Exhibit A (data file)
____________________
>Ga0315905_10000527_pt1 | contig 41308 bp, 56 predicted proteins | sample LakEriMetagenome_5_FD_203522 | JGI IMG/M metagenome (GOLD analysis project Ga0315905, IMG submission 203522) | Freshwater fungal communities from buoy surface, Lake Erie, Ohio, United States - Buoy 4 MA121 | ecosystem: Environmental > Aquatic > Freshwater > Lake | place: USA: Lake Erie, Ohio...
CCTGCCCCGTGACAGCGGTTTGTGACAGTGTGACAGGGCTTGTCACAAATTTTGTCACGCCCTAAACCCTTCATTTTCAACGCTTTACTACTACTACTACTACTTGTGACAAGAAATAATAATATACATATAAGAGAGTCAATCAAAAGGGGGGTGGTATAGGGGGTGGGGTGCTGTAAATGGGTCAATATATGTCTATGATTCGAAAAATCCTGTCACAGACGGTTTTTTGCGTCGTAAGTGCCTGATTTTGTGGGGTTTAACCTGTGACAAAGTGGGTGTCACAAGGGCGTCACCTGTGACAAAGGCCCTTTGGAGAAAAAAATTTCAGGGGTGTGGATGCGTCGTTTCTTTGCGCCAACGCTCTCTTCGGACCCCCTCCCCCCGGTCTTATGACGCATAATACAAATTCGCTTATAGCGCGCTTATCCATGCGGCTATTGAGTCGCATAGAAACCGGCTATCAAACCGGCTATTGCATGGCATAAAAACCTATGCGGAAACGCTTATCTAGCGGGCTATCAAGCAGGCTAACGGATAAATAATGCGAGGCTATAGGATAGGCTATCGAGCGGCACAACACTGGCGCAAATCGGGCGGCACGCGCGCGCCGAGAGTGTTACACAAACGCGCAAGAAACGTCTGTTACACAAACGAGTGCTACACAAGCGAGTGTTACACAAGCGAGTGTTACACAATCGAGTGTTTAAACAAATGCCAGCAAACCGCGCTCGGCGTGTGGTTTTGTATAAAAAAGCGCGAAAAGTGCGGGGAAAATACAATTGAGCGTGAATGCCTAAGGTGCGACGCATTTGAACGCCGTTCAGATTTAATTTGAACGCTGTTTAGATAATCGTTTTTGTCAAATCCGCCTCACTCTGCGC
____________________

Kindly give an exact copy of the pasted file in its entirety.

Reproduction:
>Ga0315905_10000527_pt1 | contig 41308 bp, 56 predicted proteins | sample LakEriMetagenome_5_FD_203522 | JGI IMG/M metagenome (GOLD analysis project Ga0315905, IMG submission 203522) | Freshwater fungal communities from buoy surface, Lake Erie, Ohio, United States - Buoy 4 MA121 | ecosystem: Environmental > Aquatic > Freshwater > Lake | place: USA: Lake Erie, Ohio...
CCTGCCCCGTGACAGCGGTTTGTGACAGTGTGACAGGGCTTGTCACAAATTTTGTCACGCCCTAAACCCTTCATTTTCAACGCTTTACTACTACTACTACTACTTGTGACAAGAAATAATAATATACATATAAGAGAGTCAATCAAAAGGGGGGTGGTATAGGGGGTGGGGTGCTGTAAATGGGTCAATATATGTCTATGATTCGAAAAATCCTGTCACAGACGGTTTTTTGCGTCGTAAGTGCCTGATTTTGTGGGGTTTAACCTGTGACAAAGTGGGTGTCACAAGGGCGTCACCTGTGACAAAGGCCCTTTGGAGAAAAAAATTTCAGGGGTGTGGATGCGTCGTTTCTTTGCGCCAACGCTCTCTTCGGACCCCCTCCCCCCGGTCTTATGACGCATAATACAAATTCGCTTATAGCGCGCTTATCCATGCGGCTATTGAGTCGCATAGAAACCGGCTATCAAACCGGCTATTGCATGGCATAAAAACCTATGCGGAAACGCTTATCTAGCGGGCTATCAAGCAGGCTAACGGATAAATAATGCGAGGCTATAGGATAGGCTATCGAGCGGCACAACACTGGCGCAAATCGGGCGGCACGCGCGCGCCGAGAGTGTTACACAAACGCGCAAGAAACGTCTGTTACACAAACGAGTGCTACACAAGCGAGTGTTACACAAGCGAGTGTTACACAATCGAGTGTTTAAACAAATGCCAGCAAACCGCGCTCGGCGTGTGGTTTTGTATAAAAAAGCGCGAAAAGTGCGGGGAAAATACAATTGAGCGTGAATGCCTAAGGTGCGACGCATTTGAACGCCGTTCAGATTTAATTTGAACGCTGTTTAGATAATCGTTTTTGTCAAATCCGCCTCACTCTGCGC